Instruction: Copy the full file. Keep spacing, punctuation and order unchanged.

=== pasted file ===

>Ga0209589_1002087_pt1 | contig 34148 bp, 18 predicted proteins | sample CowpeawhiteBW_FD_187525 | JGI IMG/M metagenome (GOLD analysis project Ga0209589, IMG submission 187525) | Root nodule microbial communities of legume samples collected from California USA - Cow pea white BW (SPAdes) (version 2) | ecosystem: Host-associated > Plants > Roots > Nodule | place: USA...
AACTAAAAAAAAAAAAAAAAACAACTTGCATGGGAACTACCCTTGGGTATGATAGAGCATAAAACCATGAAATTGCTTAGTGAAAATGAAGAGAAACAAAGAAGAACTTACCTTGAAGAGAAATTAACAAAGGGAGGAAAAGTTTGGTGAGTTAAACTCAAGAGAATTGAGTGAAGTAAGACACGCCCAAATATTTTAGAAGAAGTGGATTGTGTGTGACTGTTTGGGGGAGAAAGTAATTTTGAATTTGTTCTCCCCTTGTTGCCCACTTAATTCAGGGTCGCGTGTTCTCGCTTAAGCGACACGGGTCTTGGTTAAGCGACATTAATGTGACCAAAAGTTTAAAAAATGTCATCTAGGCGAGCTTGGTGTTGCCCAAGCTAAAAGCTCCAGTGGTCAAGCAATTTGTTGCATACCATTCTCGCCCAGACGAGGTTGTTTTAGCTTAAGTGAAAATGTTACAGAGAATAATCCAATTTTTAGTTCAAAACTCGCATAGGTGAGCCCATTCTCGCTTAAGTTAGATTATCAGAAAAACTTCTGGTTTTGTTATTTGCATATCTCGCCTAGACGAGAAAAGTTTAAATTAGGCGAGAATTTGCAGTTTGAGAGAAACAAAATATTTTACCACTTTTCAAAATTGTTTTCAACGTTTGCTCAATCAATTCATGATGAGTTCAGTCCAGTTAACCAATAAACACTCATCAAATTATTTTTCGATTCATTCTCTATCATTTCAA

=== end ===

>Ga0209589_1002087_pt1 | contig 34148 bp, 18 predicted proteins | sample CowpeawhiteBW_FD_187525 | JGI IMG/M metagenome (GOLD analysis project Ga0209589, IMG submission 187525) | Root nodule microbial communities of legume samples collected from California USA - Cow pea white BW (SPAdes) (version 2) | ecosystem: Host-associated > Plants > Roots > Nodule | place: USA...
AACTAAAAAAAAAAAAAAAAACAACTTGCATGGGAACTACCCTTGGGTATGATAGAGCATAAAACCATGAAATTGCTTAGTGAAAATGAAGAGAAACAAAGAAGAACTTACCTTGAAGAGAAATTAACAAAGGGAGGAAAAGTTTGGTGAGTTAAACTCAAGAGAATTGAGTGAAGTAAGACACGCCCAAATATTTTAGAAGAAGTGGATTGTGTGTGACTGTTTGGGGGAGAAAGTAATTTTGAATTTGTTCTCCCCTTGTTGCCCACTTAATTCAGGGTCGCGTGTTCTCGCTTAAGCGACACGGGTCTTGGTTAAGCGACATTAATGTGACCAAAAGTTTAAAAAATGTCATCTAGGCGAGCTTGGTGTTGCCCAAGCTAAAAGCTCCAGTGGTCAAGCAATTTGTTGCATACCATTCTCGCCCAGACGAGGTTGTTTTAGCTTAAGTGAAAATGTTACAGAGAATAATCCAATTTTTAGTTCAAAACTCGCATAGGTGAGCCCATTCTCGCTTAAGTTAGATTATCAGAAAAACTTCTGGTTTTGTTATTTGCATATCTCGCCTAGACGAGAAAAGTTTAAATTAGGCGAGAATTTGCAGTTTGAGAGAAACAAAATATTTTACCACTTTTCAAAATTGTTTTCAACGTTTGCTCAATCAATTCATGATGAGTTCAGTCCAGTTAACCAATAAACACTCATCAAATTATTTTTCGATTCATTCTCTATCATTTCAA